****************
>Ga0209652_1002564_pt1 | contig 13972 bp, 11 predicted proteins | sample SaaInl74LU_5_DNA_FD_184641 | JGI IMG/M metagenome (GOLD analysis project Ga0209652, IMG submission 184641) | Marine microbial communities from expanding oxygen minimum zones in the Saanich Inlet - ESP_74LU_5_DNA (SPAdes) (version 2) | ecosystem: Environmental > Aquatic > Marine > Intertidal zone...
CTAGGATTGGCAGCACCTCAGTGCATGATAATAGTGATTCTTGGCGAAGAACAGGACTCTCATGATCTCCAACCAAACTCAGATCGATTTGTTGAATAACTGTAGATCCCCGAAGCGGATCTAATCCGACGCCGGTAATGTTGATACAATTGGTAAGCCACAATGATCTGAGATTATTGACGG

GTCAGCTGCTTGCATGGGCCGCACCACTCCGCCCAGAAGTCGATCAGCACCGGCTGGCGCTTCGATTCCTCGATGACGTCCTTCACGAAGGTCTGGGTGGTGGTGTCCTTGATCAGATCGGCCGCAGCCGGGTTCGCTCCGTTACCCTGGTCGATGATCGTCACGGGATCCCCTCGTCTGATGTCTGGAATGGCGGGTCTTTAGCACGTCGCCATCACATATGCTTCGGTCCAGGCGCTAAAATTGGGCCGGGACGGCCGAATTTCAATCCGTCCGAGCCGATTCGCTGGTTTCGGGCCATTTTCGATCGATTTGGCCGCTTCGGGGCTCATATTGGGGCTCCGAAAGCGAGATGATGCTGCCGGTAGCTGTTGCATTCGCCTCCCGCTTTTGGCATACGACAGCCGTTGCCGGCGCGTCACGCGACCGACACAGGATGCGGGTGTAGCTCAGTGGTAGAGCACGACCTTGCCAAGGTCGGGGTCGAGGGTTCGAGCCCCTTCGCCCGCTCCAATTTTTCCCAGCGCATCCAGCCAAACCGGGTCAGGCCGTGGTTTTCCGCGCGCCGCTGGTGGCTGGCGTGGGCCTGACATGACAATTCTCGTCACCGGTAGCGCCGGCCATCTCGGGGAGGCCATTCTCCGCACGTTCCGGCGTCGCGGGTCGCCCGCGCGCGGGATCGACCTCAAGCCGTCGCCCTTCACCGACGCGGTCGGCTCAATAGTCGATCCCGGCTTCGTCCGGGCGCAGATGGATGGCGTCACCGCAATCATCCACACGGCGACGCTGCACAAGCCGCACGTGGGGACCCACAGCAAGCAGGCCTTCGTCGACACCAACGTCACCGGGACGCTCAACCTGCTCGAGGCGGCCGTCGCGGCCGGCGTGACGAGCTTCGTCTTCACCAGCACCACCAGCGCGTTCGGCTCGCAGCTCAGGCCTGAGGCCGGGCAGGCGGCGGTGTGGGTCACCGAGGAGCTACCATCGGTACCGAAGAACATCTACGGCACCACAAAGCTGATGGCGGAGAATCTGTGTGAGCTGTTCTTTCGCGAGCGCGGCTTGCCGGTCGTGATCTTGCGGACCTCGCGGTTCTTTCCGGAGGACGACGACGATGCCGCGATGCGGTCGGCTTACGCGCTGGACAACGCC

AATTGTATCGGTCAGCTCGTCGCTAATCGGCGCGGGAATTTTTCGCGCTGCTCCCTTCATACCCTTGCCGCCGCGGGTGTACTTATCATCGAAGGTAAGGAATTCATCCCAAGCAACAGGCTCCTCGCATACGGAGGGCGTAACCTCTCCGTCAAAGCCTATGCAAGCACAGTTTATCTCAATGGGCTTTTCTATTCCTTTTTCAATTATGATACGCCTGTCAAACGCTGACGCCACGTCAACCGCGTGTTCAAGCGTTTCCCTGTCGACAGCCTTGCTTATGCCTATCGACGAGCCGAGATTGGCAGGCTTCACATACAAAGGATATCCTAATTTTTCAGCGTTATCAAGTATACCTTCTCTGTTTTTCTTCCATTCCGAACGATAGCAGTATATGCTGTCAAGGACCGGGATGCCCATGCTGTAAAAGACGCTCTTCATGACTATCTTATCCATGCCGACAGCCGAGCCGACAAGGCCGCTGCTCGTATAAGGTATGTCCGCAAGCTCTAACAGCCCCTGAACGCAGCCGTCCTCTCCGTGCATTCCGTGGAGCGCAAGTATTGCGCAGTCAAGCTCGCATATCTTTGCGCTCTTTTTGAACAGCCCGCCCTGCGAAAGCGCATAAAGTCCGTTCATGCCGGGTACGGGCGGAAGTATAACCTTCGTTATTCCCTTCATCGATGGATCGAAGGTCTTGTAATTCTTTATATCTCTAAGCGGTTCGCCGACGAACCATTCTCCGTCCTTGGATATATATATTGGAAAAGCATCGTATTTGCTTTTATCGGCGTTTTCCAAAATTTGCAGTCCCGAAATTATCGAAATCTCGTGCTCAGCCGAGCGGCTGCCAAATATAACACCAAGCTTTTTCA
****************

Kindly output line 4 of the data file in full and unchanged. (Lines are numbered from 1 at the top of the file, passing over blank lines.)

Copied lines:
AATTGTATCGGTCAGCTCGTCGCTAATCGGCGCGGGAATTTTTCGCGCTGCTCCCTTCATACCCTTGCCGCCGCGGGTGTACTTATCATCGAAGGTAAGGAATTCATCCCAAGCAACAGGCTCCTCGCATACGGAGGGCGTAACCTCTCCGTCAAAGCCTATGCAAGCACAGTTTATCTCAATGGGCTTTTCTATTCCTTTTTCAATTATGATACGCCTGTCAAACGCTGACGCCACGTCAACCGCGTGTTCAAGCGTTTCCCTGTCGACAGCCTTGCTTATGCCTATCGACGAGCCGAGATTGGCAGGCTTCACATACAAAGGATATCCTAATTTTTCAGCGTTATCAAGTATACCTTCTCTGTTTTTCTTCCATTCCGAACGATAGCAGTATATGCTGTCAAGGACCGGGATGCCCATGCTGTAAAAGACGCTCTTCATGACTATCTTATCCATGCCGACAGCCGAGCCGACAAGGCCGCTGCTCGTATAAGGTATGTCCGCAAGCTCTAACAGCCCCTGAACGCAGCCGTCCTCTCCGTGCATTCCGTGGAGCGCAAGTATTGCGCAGTCAAGCTCGCATATCTTTGCGCTCTTTTTGAACAGCCCGCCCTGCGAAAGCGCATAAAGTCCGTTCATGCCGGGTACGGGCGGAAGTATAACCTTCGTTATTCCCTTCATCGATGGATCGAAGGTCTTGTAATTCTTTATATCTCTAAGCGGTTCGCCGACGAACCATTCTCCGTCCTTGGATATATATATTGGAAAAGCATCGTATTTGCTTTTATCGGCGTTTTCCAAAATTTGCAGTCCCGAAATTATCGAAATCTCGTGCTCAGCCGAGCGGCTGCCAAATATAACACCAAGCTTTTTCA